50 years ago: Nakai brimming with new ideas
Navajo Tribal Chairman Raymond Nakai appeared before the Navajo Tribal Council this week brimming with new ideas that he said would make a major change in the lives of Navajos living on the reservation in future years.
Many of these ideas, including the development of a constitution, were part of his successful campaign for reelection, but many were brought up for the first time with the hopes that a Council where his supporters outnumbered those who opposed him would be willing to consider the changes he wanted to put in place.
But, according to media accounts of that speech, Council members in attendance listened “without showing any emotion.”
One of the problems may have been that while Nakai had serious problems with the way the tribal government worked – he said it was so disorganized that even he didn’t know what authority he had – most of the tribe’s members seemed to still be opposed to the idea of a constitution because of fears it would give the federal government greater authority to force them to reduce the number of sheep they had.
But Nakai claimed the current government structure really didn’t give the Navajo people the same types of freedom enjoyed by other Americans and approval of a constitution would change that.
Nakai also proposed the creation of a housing enterprise to oversee the construction of private homes on the reservation so that their development would be put in line with plans by the tribe to bring manufacturing firms onto the reservation to create jobs.
But all in all this was viewed as a much better performance by the chairman as compared to past speeches before the Council where opposition members would heckle him throughout his entire speech.
Two days after giving this speech, the entire membership of the Navajo Tribe learned firsthand just how much power Nakai had now that he controlled the Council.
He introduced a resolution on calling for the firing of his political opponent in the last election, Sam Billison, who was still working for the tribe as director of public services. He also called for the firing of Maurice McCabe, head of the tribe’s administration division who Nakai said spent the previous four years trying to undercut every change he wanted to make.
Billison and McCabe didn’t have a chance. The Council voted 33 to 17 to give Nakai what he wanted.
Billison was making $15,000 a year as a division director and McCabe, who had the top administration position within the tribe, was making $18,000.
After the vote, Billison, who was in the Council chambers, said he had no idea that this was coming up and therefore had made no plans for a future where he did not work for the tribe.
“I thought the elections were over and the program was to get the factions back together,” he said. “I feel this action will continue the split and even make it worse than it was.”
Billison wasn’t helped by the fact that he enjoyed talking to reporters for the Navajo Times and had not been reluctant to speak out against Nakai whenever he had the opportunity. And since Nakai never talked to the Times, saying he was always misquoted, Billison’s remarks often were given a lot of play in the paper.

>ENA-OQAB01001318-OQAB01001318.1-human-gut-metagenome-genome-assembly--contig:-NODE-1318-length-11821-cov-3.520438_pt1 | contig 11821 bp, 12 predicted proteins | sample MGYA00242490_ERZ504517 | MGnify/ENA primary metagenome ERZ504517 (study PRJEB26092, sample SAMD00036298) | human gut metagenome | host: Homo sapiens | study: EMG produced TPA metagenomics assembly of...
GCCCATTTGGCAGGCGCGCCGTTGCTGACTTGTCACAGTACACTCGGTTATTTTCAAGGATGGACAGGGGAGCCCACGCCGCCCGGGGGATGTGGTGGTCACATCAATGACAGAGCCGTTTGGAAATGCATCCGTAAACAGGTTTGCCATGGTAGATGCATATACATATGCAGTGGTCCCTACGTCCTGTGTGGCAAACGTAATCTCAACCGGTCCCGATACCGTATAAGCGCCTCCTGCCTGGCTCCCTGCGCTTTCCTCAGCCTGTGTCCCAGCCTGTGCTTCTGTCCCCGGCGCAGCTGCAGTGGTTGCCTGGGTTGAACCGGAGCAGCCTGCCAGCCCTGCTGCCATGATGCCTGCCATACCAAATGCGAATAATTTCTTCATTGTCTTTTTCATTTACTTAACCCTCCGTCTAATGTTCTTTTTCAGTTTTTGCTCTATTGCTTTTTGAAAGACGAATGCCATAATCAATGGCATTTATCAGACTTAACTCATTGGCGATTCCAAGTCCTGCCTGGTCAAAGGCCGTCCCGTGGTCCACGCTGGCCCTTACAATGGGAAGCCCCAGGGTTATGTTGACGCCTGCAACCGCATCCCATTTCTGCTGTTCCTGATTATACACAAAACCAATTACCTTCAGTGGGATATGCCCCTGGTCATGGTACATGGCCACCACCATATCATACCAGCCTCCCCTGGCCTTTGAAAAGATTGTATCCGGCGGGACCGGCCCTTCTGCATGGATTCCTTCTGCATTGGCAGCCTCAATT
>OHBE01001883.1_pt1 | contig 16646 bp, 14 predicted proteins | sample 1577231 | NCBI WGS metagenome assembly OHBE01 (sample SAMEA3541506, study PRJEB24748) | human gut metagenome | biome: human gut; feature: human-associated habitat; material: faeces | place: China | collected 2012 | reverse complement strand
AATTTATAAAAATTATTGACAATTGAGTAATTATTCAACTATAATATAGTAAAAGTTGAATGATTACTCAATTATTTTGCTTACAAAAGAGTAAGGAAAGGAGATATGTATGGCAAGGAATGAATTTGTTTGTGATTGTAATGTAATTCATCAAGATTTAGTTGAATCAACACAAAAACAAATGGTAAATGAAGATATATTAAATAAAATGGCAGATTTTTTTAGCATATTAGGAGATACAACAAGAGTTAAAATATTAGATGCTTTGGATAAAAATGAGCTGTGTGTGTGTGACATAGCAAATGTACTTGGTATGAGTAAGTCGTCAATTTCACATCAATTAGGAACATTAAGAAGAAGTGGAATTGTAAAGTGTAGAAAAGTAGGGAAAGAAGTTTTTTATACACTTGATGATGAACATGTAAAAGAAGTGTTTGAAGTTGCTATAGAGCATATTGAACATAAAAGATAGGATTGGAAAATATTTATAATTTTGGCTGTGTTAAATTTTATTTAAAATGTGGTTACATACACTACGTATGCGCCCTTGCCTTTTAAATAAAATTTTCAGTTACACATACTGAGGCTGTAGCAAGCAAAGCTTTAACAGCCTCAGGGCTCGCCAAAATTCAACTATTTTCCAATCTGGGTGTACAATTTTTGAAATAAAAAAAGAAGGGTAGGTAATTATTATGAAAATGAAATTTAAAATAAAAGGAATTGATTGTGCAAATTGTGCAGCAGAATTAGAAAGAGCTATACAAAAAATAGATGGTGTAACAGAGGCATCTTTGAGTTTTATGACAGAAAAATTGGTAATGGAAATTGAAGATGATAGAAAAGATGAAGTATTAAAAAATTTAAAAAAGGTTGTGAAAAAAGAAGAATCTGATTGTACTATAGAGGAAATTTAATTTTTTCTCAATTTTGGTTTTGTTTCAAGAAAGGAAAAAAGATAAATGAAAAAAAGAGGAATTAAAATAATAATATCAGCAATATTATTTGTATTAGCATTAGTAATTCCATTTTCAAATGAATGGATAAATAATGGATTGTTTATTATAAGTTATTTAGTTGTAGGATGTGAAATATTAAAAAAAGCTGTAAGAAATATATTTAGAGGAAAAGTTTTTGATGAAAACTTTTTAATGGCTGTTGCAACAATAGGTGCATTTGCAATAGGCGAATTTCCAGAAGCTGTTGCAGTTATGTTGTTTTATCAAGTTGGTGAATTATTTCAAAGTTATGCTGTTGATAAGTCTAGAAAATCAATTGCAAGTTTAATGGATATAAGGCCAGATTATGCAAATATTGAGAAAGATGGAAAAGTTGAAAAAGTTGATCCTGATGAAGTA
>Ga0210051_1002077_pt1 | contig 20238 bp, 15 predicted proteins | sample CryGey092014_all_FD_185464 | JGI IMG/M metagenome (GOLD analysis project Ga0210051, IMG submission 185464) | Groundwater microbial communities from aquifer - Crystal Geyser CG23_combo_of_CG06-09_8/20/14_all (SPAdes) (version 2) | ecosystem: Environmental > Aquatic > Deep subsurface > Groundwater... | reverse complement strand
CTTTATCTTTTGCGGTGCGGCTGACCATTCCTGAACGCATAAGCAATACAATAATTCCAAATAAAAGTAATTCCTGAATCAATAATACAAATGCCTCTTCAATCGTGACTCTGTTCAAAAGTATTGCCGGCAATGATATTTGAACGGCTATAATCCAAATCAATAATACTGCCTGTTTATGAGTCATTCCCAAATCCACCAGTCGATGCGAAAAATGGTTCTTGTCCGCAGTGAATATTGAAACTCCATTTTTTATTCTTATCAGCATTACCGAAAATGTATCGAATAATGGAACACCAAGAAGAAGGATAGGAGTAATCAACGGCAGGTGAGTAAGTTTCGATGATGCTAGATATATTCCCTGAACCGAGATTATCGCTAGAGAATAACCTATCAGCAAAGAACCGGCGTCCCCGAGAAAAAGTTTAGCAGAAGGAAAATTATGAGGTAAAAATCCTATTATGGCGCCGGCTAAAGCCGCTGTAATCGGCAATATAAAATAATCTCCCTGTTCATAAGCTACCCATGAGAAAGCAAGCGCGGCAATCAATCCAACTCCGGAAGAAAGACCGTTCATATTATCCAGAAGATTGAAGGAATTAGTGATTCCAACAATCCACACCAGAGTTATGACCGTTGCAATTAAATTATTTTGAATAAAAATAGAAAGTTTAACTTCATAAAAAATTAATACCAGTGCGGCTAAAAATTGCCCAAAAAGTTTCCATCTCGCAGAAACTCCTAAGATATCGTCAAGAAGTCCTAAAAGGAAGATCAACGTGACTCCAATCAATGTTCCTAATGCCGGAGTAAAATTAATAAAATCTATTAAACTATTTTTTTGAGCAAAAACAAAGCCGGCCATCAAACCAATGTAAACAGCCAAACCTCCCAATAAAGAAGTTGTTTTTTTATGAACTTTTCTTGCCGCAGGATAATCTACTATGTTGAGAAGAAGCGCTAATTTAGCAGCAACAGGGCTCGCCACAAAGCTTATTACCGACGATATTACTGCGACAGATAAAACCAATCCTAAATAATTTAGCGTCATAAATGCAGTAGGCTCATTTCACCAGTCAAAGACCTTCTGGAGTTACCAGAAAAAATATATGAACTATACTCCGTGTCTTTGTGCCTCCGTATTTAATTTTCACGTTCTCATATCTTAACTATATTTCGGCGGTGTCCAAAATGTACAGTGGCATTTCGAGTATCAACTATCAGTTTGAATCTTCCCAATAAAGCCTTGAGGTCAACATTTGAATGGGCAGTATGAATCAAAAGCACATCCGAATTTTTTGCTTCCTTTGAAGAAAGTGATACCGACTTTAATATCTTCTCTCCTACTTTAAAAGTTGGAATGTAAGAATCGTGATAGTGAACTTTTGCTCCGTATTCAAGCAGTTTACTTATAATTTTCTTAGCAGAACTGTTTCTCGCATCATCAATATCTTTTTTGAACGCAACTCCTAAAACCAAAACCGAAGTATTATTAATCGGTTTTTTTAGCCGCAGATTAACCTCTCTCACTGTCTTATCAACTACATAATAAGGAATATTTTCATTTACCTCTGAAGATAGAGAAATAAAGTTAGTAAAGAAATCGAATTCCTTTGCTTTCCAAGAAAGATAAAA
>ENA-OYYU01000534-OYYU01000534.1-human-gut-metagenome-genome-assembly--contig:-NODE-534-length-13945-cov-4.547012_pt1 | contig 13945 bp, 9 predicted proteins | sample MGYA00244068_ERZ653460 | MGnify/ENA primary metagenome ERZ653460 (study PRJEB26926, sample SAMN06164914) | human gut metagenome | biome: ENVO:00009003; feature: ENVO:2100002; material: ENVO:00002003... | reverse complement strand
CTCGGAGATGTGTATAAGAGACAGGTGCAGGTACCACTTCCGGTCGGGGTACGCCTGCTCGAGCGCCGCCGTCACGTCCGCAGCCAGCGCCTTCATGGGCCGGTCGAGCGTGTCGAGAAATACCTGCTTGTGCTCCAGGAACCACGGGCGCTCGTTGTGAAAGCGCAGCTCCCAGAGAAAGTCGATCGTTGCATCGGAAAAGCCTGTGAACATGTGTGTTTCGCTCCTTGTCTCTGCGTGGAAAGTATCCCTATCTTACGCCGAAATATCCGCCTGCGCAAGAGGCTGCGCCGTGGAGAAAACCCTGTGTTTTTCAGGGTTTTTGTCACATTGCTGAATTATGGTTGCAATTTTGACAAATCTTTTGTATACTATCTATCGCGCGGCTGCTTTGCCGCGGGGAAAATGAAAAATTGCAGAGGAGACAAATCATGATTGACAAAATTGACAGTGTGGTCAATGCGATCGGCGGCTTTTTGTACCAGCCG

Billison sharply criticized those Council members who voted against him, saying most of them were so new they had no idea if he was doing a good or bad job and putting in someone who supports the current administration could cause serious problems with the running of the tribal programs in his division.
As for McCabe, he said he saw the writing on the wall as soon as Nakai was reelected and gained control of the council.
“This fight isn’t over yet,” he said after the vote.
He said he has worked for the tribe for 16 years and plans to stay in Window Rock and pay more attention to his business ventures.
But, for the most part, their removal from their tribal positions ended their influence and while both would continue to make anti-Nakai statements over the next few years, their political influence was basically over.
The firing of Billison and McCabe, two of Nakai’s biggest opponents, didn’t go unnoticed within the halls of the Navajo Times.
Chet MacRorie, the editor of the paper, said years later that their firing was also a message that his days at the Navajo Times were numbered since Nakai had made it very clear during the campaign that he didn’t like the newspaper and felt that the people who worked there were trying to get him out of office.
MacRorie, however, said that wasn’t true.
“We were trying to put out a paper that was fair to all sides but the fact was that Nakai refused to cooperate in any way with any of us here and as a result, he received very little coverage during the election,” MacRorie said.
He also pointed out that while Billison and others criticized him, all the paper did was report what they said and never once did the paper itself take any position either for or against him in the election.
He added that as a tribal newspaper, it was almost impossible for the paper to do its job given the fact that the chairman of the tribe is the paper’s publisher and there are no laws that guarantee freedom of speech.
But MacRorie said he wouldn’t quit. If Nakai wanted him gone, he said, then he would have to be fired.
He didn’t have long to wait.